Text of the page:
Fairy Fencer F PC Review
The more Neptunia games Compile Heart continues to release each month, the more anomalous Fairy Fencer F becomes; originally released on the PS3 in between the dozens of titles released in favor of the company’s flagship fanservice franchise, Fairy Fencer F was a surprising deviation that focused more on tried-and-true JRPG mechanics and a functional cast rather than the by-the-numbers smattering of moe drivel that makes up the majority of Neptunia games. Combat was simplistic yet fast-paced, the characters were anime stereotypes that managed not to prove immediately annoying while occasionally full of surprises, and the Fairy system allowed for a wide range of customization and learnable skills. Against all odds, it proved to be a shockingly competent RPG, one worthy of more widespread awareness. Now that it has joined Steam alongside the growing mountain of Neptunia games, this PC release might just be the chance it needs to separate it from the Nep-Nep herd.
The story of Fairy Fencer F centers around Fang, a typical spikey-haired swordsman with an atypical lack of motivation, where his biggest concern in life is where to get his next meal rather than save the world. After forming a pact with the Fairy Eryn over a misunderstanding, Fang is tasked to collect all of the Furies (mystical weapons that each Fairy resides in) in order to revive a slumbering Goddess, which will grant the user any wish they so desire (naturally, Fang is doing it for a lifetime of food). Eventually the Fairy and Fool duo become saddled with even more quirky companions, such as the pompous and occasionally masochistic Tiara, the curvaceous but untidy Harley, and the…oddly Canadian-sounding Galdo. The plot is standard JRPG fare despite the slight subversion of its tropes, but the cast is likeable enough without bordering on annoying, and the rampant fanservice is even kept to a minimum (of course, there’s always the requisite hot springs scene).
The gameplay remains completely unchanged from the PS3 release; like the Neptunia series, cutscenes and town visits consist of 2D portraits, while traversing dungeons and fighting enemies takes place in 3D. Combat is done in a familiar turn-based system where players and enemies take separate turns, but with additional features mixed in from other classic JRPGs; characters can use weapon points (WP) to unlock additional spells, attack combos and raise other parameters in addition to traditional leveling via EXP, Fairies can be equipped to offer additional stat bonuses such as increased strength or magic resistance, and it is even possible to transform (complete with glorious butt-rock courtesy of Nobou Uematsu) after filling up the Fairize meter. The World Shaping mechanic is also one of the game’s strongest features; by setting Furies on the world map, each area can be altered to players’ specifications, though each bonus tends to come with a price (one Fury can offer extra money earned in an area, but less EXP, while another can offer additional attack damage but with a higher SP cost).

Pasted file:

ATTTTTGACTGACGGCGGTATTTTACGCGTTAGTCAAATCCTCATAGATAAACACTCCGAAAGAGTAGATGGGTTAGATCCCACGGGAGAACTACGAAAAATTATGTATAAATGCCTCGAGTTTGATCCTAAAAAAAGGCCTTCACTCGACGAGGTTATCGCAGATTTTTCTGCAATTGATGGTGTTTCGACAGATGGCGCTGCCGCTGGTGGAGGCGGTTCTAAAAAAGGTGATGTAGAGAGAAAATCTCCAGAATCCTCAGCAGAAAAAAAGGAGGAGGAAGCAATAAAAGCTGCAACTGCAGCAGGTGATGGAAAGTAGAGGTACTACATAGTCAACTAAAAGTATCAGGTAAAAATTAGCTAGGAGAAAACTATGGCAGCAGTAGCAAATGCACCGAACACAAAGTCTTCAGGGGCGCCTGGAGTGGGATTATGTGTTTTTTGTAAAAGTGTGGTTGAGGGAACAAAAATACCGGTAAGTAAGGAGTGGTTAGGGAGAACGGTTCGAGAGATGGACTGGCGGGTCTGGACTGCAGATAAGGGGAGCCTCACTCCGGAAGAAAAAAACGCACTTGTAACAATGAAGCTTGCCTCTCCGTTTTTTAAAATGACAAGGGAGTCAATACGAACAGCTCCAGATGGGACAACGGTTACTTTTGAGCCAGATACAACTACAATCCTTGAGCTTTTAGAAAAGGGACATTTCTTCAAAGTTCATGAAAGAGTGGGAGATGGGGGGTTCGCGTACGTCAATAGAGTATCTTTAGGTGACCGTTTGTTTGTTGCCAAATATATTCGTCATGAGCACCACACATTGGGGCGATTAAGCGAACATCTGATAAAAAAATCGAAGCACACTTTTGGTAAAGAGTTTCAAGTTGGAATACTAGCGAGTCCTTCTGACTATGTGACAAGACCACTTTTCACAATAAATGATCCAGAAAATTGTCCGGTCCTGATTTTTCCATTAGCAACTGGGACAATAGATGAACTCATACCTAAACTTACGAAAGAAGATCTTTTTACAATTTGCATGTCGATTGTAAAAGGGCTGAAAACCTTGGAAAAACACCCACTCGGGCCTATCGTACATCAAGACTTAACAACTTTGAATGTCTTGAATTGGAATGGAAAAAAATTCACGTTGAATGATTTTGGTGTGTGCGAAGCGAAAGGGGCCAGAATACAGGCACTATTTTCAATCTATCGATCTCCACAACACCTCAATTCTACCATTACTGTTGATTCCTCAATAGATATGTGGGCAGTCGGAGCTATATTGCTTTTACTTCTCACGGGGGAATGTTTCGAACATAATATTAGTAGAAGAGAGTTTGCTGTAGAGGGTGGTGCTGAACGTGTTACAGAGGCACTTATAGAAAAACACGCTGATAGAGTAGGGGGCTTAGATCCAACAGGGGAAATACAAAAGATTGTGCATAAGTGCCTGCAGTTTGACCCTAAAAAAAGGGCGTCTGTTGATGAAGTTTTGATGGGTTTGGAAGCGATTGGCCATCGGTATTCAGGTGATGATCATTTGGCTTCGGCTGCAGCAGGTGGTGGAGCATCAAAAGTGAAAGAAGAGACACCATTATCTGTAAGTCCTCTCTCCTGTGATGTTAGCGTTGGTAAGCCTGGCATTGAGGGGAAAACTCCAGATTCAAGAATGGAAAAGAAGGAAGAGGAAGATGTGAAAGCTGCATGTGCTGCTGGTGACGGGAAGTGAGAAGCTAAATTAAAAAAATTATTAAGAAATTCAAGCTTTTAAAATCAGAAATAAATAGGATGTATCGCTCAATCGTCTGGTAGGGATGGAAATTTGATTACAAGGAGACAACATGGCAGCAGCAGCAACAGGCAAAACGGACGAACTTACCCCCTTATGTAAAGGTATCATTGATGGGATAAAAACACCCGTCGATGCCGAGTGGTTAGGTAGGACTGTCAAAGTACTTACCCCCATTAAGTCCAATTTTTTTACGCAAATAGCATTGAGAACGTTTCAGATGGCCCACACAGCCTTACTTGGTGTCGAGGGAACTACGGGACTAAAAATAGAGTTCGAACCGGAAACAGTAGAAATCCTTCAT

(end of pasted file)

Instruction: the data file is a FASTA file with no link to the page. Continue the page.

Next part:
What really sets Fairy Fencer F’s combat apart from other modern RPGs is how fast-paced it can be, thanks to the ability to skip entire animations with a single button press. Even the toughest enemy encounters can be handled in mere seconds thanks to animation skipping, which is especially handy for repetitive tasks like level grinding or collecting materials for a quest. The difficulty is also on the intermediate side, which may be a criticism for some but also strengthens its stress-free simplicity. The only time the easy difficulty gets annoying is during story-based bosses which you are supposed to “lose” to due to contextual reasons, which runs the risk of busting out your best moves (including wasting your Fairize meter) during the first phase of the fight.
The PC version of Fairy Fencer F has one advantage over the console version, but it’s a major one: 60 frames per second. The PS3 original suffered from some serious framerate issues throughout (a common problem for games from Compile Heart that aren’t on PC or PS4), but now that it’s been fixed the PC version easily remains the definitive edition, at least until the upcoming expansion/pseudo-sequel Advent Dark Force for PS4.
In conclusion, Fairy Fencer F is one of the strongest examples of a B-tier JRPG; what it lacks in originality or technical achievements, it makes up for having a simplistic-yet-fun battle system, a generous helping of customization and content, and a significant trimming of fat as well as fanservice, both of which continue to bloat up the Neptunia series with each new game. If anyone was ever curious to try one of the growing number of Western releases from Compile Heart, this would definitely be the game to try, especially now that it runs smoothly and carries a budgeted price.